Foie gras en croute? Pig liver? To non-French eaters curious about pâte, the options can sound overwhelming, and frankly, unappealing. Americans aren’t necessarily used to eating offal – the organs and typically unused parts of pigs and poultry – a staple of French cuisine. If you needed a reason, eating animals tail to tongue is yet another way to be more sustainable and conscientious about our meat consumption, so get ready to dig into pâté.
To start, what is that brown mush exactly?
“Pâté is a fancy meatloaf served cold,” explains Ariane Daguin, CEO, Owner & Co-Founder of D’Artagnan, which purveys gourmet and organic meats.
An Umbrella Term
Traditionally made with liver, and mixed with wine and spices until it’s cooked down into a spreadable texture, pâté can also be created with liver or other parts of pork, venison, chicken, foie gras, fish, duck, other game, and even created with veggies on occasion. Pâté is an umbrella term for this slow-cooked, chilled chunk of meat. “Some pâtés are coarse and rustic; others are fine and smooth,” a representative at specialty grocery Dean & Deluca said. “A great pâté is always decadent and delicious.”
What’s in a Name?
Usually made in a terrine (a porcelain dish), pâté may also be referred to as terrine, used as an abbreviation of pâté en terrine. Though some consider terrine to imply a coarser, heartier pâté, the two terms are used interchangeably today.
Is Foie Gras Pâté
There is one notable exception in the naming of pâtés: When pâté is made entirely with foie gras, it shouldn’t be called pate, but ‘terrine of foie gras,” says Daguin. A pâté served in a crust, usually a flaky pastry dough, is called pâté en croute – incredibly difficult to master, this type of pâté may be the easiest to palate for some – think of the meat-heavy dish as a hot dog between a delicate bun. (Just don’t add ketchup).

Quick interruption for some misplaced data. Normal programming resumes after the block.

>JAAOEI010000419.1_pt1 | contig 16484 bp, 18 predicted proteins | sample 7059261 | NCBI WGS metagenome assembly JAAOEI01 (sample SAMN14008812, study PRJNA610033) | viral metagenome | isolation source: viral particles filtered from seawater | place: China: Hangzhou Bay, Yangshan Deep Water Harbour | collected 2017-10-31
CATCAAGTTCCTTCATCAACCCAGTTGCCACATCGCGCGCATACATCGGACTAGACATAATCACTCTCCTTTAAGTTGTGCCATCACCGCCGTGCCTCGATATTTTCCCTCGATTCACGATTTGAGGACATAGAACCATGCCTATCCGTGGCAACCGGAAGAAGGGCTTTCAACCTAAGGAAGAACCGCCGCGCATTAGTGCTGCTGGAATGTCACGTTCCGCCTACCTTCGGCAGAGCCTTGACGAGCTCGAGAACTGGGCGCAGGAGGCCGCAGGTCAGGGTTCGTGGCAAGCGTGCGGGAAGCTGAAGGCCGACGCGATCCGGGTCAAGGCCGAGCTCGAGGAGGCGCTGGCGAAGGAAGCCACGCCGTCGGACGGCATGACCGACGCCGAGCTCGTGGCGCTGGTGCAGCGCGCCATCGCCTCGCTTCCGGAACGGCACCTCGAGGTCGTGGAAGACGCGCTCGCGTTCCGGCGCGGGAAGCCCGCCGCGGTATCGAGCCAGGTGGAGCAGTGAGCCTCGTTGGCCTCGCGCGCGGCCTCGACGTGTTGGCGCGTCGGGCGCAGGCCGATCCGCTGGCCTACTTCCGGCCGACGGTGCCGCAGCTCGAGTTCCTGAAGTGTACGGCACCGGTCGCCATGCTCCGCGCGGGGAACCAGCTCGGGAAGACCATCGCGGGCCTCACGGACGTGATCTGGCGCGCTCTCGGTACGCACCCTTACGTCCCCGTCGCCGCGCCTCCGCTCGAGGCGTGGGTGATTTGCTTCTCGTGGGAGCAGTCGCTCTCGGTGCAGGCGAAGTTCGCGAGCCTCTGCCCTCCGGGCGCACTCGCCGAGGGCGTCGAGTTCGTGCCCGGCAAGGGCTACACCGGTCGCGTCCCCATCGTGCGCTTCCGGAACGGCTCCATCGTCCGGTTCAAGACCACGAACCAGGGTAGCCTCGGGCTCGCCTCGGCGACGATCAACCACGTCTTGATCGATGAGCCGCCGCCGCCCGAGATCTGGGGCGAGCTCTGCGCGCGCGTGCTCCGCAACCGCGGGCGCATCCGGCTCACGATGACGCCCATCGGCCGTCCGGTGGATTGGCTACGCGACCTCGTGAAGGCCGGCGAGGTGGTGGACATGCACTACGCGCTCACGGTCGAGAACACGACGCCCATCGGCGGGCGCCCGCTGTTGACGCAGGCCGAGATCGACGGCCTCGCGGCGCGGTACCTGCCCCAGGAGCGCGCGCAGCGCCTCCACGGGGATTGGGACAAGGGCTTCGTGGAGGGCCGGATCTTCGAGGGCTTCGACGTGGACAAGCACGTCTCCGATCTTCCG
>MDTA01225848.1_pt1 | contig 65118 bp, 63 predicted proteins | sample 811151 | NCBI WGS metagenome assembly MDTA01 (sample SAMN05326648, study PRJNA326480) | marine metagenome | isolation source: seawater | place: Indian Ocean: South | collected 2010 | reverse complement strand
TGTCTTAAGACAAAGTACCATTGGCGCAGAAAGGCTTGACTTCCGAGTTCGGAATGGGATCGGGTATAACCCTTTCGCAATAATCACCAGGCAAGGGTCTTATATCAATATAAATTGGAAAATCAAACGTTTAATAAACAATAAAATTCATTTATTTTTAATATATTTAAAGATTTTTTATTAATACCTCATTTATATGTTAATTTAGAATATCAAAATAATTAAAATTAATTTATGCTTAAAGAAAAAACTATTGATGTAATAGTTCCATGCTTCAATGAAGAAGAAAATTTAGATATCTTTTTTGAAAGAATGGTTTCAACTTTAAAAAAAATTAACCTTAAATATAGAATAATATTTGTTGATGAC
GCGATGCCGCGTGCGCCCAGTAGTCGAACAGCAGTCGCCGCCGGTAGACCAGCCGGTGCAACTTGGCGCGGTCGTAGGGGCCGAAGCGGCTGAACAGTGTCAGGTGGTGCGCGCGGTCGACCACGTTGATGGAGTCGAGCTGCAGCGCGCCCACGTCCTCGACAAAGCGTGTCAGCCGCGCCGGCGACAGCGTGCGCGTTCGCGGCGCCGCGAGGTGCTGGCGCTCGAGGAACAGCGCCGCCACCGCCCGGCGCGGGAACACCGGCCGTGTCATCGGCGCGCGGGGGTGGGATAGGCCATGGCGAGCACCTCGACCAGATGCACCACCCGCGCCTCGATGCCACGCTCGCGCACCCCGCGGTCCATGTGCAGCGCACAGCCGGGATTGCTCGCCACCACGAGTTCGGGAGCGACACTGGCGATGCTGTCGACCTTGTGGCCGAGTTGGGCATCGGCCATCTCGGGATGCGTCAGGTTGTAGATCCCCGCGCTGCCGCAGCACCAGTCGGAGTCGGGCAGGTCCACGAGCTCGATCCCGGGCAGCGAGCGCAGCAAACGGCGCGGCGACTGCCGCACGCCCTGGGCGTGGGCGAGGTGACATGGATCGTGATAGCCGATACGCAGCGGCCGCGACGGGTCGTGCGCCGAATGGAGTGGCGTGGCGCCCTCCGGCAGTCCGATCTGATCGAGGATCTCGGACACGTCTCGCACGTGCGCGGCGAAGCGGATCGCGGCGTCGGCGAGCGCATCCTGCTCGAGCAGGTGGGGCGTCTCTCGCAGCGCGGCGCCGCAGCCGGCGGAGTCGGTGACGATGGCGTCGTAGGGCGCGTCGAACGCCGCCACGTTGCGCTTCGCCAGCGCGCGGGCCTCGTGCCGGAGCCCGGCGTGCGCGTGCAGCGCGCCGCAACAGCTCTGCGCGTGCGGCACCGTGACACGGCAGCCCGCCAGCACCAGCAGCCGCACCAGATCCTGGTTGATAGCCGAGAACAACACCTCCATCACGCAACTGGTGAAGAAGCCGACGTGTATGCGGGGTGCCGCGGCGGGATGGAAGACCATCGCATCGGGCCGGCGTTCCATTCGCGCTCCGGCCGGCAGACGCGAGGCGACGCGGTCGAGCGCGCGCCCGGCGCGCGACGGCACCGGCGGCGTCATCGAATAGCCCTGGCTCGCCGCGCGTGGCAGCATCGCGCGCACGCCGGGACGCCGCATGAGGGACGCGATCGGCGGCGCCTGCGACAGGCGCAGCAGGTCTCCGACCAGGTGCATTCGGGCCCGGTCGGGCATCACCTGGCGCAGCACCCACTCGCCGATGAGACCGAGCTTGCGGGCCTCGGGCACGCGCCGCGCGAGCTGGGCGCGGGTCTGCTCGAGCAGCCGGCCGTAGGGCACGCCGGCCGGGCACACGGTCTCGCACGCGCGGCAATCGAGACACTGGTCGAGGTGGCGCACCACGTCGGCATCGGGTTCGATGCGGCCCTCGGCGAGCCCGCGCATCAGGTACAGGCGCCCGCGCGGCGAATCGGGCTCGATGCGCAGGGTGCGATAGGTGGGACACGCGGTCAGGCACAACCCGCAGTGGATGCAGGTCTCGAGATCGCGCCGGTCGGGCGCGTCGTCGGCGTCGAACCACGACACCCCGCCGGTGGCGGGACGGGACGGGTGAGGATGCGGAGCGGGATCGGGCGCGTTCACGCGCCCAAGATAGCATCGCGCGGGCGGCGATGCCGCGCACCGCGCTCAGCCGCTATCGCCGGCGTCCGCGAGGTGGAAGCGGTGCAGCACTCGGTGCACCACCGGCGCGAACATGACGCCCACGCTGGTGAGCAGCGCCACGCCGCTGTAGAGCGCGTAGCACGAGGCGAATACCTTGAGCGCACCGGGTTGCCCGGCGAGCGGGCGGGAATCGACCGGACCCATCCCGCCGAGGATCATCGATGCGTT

For beginners, Daguin recommends Pâté de campagne as a “pâté 101.” This country style pâté is traditionally made with coarse ground pork meat and pork liver with garlic, parsley, and sometimes onion, rosemary and clove, making it savory and an easy intro to those unfamiliar with pâté’s often unique texture and flavor.
Don’t spoon it up all at once. “Take a slab and put it on an open face slice of peasant bread,” Daguin suggests. “You can spread some Dijon mustard or slightly spicy chutney on the bread, or top it with a baby pickle (a cornichon). The acidity will nicely complement the richness of the pâté.” Daugin also recommends pairing pâtés with tannic red wines for the same reason.
Halo Top lover? If you’re into smooth and creamy dishes, consider ordering a mousse, which is traditionally made with duck or poultry liver as well as liqueurs and spices, and whipped into a light paste to be spread on baguettes or eaten with a small spoon.
Ready to upgrade? Those into rich foods (think fatty cuts of meat or silky milk chocolate should enjoy a terrine of foie gras, which is “very rich and has a very complex and silky taste,” Daugin says. For this type of pâté, skip the acidic garnish and go for a simple slice of bread to coat your mouth in decadence.